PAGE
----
Last weekend, Dublin drivers may have caught a glimpse of an ultra-futuristic car travelling its roads in the form of the Volkswagen XL1, the world’s most fuel efficient car at 482km per gallon.
Yes you read that correctly, 482 km per gallon with its plug-in hybrid two-cylinder diesel engine. To put this into perspective, the current edition of the 2l VW Passat has an average somewhere in the region of 70km per gallon.
At first glance, there is nothing on the road remotely similar to the XL1 as its design is something that engineers in the 1960s would have considered the inevitable progression of car design, but was merely scrapped in the face of the realistic outputs of the car industry in the late 20th century.
Cars that looked more like planes did not ‘take off’ despite their expectations, but rather became slightly boxier and cost efficient for the manufacturer.
Thankfully, every now and then, a manufacturer throws out the rule book and makes a car that quite happily sticks out like a sore thumb.
Designed mostly as a play thing for VW’s engineers and tech divisions with only 250 being built, the XL1 has been developed across a 12-year period since its first incarnation, the L1, was launched back in 2002 followed seven years later by a 2009 model before finally coming to last year’s XL1.
The VW XL1 travelling through the Dublin Port Tunnel. Image via Paddy McGrath
The most distinctive aspect of the XL1 from the outset is its hidden rear wheels which, as I had mentioned earlier, was always seen as the future of car design that never really made it into real life.
Understandably, it poses the obvious question of what to do if it suffers a puncture, as ease of access is thoroughly eliminated and was thankfully something I avoided during my brief foray in the car.
The considerable benefit on the other hand is that it means less area where the air can flow which obviously adds to efficiency.
Even the wing mirrors have been removed to reduce even the smallest fraction of drag, or as my accompanying VW engineer, Patrick, whose blood and sweat is figuratively in the car, said is a bonus that prevents cyclists or pedestrians from getting hit.
Image via Paddy McGrath
Either way, as a driver who has had the ‘check your mirrors’ message drilled into him from day one, this was pretty unnerving.
Of course, you’re not left to the mercy of what’s surrounding your car as technology comes to the rescue in the form of two TV screens in each door panel, each showing a camera based in the back of the car giving a total field of vision which frankly, I wasn’t going to get used to during my test run.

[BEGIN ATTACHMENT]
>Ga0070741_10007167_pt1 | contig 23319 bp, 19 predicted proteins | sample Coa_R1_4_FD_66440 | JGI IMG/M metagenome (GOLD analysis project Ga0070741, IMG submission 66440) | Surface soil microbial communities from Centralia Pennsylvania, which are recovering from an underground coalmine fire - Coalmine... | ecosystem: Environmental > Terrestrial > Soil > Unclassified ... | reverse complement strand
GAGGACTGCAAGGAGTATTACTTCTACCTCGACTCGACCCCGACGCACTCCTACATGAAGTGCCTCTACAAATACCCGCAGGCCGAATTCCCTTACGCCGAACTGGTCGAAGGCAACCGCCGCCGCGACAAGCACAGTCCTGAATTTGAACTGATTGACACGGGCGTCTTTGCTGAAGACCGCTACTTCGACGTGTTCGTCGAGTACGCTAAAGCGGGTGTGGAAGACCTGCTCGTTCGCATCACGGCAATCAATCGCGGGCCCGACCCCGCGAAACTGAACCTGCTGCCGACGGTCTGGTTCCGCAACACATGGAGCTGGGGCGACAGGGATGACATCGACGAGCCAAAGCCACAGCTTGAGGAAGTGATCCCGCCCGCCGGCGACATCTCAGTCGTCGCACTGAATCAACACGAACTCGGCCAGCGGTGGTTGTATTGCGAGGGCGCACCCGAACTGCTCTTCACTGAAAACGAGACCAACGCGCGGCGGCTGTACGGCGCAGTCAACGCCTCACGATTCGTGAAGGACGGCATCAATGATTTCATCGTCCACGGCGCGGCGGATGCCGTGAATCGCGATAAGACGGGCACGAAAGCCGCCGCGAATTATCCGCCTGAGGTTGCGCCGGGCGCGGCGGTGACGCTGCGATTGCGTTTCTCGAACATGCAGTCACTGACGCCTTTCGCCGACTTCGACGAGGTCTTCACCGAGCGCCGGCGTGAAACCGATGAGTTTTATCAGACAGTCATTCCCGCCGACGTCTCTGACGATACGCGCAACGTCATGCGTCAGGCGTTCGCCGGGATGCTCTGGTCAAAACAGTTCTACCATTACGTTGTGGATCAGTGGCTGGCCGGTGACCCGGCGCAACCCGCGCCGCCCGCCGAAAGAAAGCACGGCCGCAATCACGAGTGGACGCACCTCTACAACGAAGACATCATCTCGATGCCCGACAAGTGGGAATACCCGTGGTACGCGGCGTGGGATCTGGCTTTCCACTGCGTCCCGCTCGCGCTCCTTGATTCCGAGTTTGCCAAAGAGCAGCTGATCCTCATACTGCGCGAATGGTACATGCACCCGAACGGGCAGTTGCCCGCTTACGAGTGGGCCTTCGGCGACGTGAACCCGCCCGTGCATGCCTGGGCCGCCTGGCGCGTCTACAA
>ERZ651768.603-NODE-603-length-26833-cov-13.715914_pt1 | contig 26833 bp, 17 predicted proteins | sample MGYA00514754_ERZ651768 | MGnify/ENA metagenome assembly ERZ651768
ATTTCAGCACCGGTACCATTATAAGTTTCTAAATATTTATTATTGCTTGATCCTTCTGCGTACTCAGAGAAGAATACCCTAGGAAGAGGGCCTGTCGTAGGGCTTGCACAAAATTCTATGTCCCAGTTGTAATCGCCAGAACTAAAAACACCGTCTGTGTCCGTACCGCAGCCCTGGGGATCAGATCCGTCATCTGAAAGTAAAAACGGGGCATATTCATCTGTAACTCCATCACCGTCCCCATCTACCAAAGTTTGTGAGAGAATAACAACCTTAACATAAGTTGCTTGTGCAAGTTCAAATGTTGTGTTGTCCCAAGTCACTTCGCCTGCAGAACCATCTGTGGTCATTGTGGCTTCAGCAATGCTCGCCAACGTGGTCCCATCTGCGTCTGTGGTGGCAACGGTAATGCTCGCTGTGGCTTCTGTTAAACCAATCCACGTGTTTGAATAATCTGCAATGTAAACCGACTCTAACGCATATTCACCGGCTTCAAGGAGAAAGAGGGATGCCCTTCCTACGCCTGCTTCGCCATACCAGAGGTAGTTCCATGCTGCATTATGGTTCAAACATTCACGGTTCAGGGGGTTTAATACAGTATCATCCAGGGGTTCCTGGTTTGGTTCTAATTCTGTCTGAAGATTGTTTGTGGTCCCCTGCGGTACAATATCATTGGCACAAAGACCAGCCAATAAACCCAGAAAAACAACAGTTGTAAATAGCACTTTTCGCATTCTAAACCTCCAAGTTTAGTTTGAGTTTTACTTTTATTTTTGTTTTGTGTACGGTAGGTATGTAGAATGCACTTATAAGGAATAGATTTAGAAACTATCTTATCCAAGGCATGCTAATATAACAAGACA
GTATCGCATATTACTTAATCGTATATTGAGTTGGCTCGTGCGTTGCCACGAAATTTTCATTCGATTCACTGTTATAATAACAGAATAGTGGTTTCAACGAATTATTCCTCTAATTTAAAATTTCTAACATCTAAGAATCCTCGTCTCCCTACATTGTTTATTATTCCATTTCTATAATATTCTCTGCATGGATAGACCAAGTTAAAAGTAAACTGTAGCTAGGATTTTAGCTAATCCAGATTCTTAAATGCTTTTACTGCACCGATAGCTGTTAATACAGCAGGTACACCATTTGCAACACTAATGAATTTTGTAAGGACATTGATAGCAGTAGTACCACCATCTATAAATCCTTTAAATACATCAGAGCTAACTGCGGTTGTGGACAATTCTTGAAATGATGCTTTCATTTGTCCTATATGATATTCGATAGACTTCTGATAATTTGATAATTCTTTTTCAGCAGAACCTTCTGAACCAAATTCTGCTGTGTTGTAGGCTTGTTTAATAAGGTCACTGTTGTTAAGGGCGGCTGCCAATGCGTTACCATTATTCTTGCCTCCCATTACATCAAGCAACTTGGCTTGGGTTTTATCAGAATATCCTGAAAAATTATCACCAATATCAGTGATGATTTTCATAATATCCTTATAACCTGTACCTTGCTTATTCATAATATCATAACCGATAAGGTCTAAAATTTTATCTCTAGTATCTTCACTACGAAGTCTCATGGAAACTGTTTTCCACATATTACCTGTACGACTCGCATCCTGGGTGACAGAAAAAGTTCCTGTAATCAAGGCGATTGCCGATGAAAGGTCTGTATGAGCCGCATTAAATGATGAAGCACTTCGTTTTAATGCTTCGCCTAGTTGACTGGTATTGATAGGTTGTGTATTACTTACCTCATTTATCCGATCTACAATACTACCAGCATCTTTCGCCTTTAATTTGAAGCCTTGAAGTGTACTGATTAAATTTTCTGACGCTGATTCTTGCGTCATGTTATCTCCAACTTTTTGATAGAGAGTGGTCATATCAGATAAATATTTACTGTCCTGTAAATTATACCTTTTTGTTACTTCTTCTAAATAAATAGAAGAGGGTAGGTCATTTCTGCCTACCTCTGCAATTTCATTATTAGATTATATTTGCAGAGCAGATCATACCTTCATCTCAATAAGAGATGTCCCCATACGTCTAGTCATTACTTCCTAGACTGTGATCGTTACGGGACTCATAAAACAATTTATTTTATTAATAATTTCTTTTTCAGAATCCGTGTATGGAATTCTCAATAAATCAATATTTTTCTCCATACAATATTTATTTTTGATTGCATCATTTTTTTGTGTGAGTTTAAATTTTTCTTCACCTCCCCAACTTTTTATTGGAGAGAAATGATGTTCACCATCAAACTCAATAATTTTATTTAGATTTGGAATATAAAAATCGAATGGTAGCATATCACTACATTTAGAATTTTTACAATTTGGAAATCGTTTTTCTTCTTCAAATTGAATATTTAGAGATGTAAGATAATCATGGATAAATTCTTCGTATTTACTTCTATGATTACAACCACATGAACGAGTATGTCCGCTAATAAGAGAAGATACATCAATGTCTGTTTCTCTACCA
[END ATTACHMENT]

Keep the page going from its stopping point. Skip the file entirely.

The narrow side windows are, rather unsurprisingly, not made from heavier glass but rather polycarbonate, which Patrick was quick to point out was the same material used in fighter jets and weighs 2.6kg less than its traditional counterpart.
For those interested in the science of how streamlined this car is, it has drag co-efficient of 0.189, which puts it somewhere in between the aerodynamic abilities of a Formula One car and a penguin.
Not-so futuristic driving
With all the efficiency technology crammed into the car, you’d expect you might be in for a smooth ride. Well, think again.
Quite frankly, I’ve come to learn that when it comes to ruthless efficiency in a car, engineers see the passenger as an unnecessary weighty extra.
For one thing, that little piece of technology that has existed in all cars since the 1990s, power steering, is deemed a luxury in weight as the standard system in a car weighs about 15kg while the XL1’s weighs a third of this.
Again, comfy seats with heating or adjustable positions are for the regular folk as in the XL1, you have lighter bucket seats which weigh about half the amount of a standard seat.
Image via Paddy McGrath
So what does all this mean for the actual driving experience? For a car that costs €110,000 it’s a simple car to drive with its automatic gearbox, but that’s where my praise for it ends.
Taking the last electric-powered car I drove for Siliconrepublic.com, the BMW i3, which showed incredible acceleration, the car starts sluggishly with the electric motor, only for the diesel motor to kick in after a few seconds to increase its speed – nothing that sets the world on fire.
After all, it is a ruthlessly efficient car and speed does not fit in this category, but I found myself having to put my foot all the way down like a go-kart to get to an acceleration I was used to.
The gearbox also proved tricky, as the difference between neutral and reverse was minute, with Patrick at one point having to change gear for me as it was that hard to tell the gears apart.
A car for collectors
It’s rather hard to put the XL1 in the same critical light as, say, a consumer car.
For one thing, it’s hard to even categorise it as a consumer car, as its €110,000 price tag puts it out of reach of almost every car buyer, as well as the fact only 250 have been built in the entire world.
As I’ve mentioned, the car doesn’t even handle well and someone would no doubt find the omission of power steering the bane of their existence after awhile, even if it would mean they would be able to ease some of their financial burden via the car’s incredible fuel efficiency.
It is, without doubt, a car for their serious collectors with its wacky design and scarcity, but this reviewer hopes that what is essentially a test vehicle will pave the way for future advancements for those in the real world, not in science fiction.
Image via Paddy McGrath
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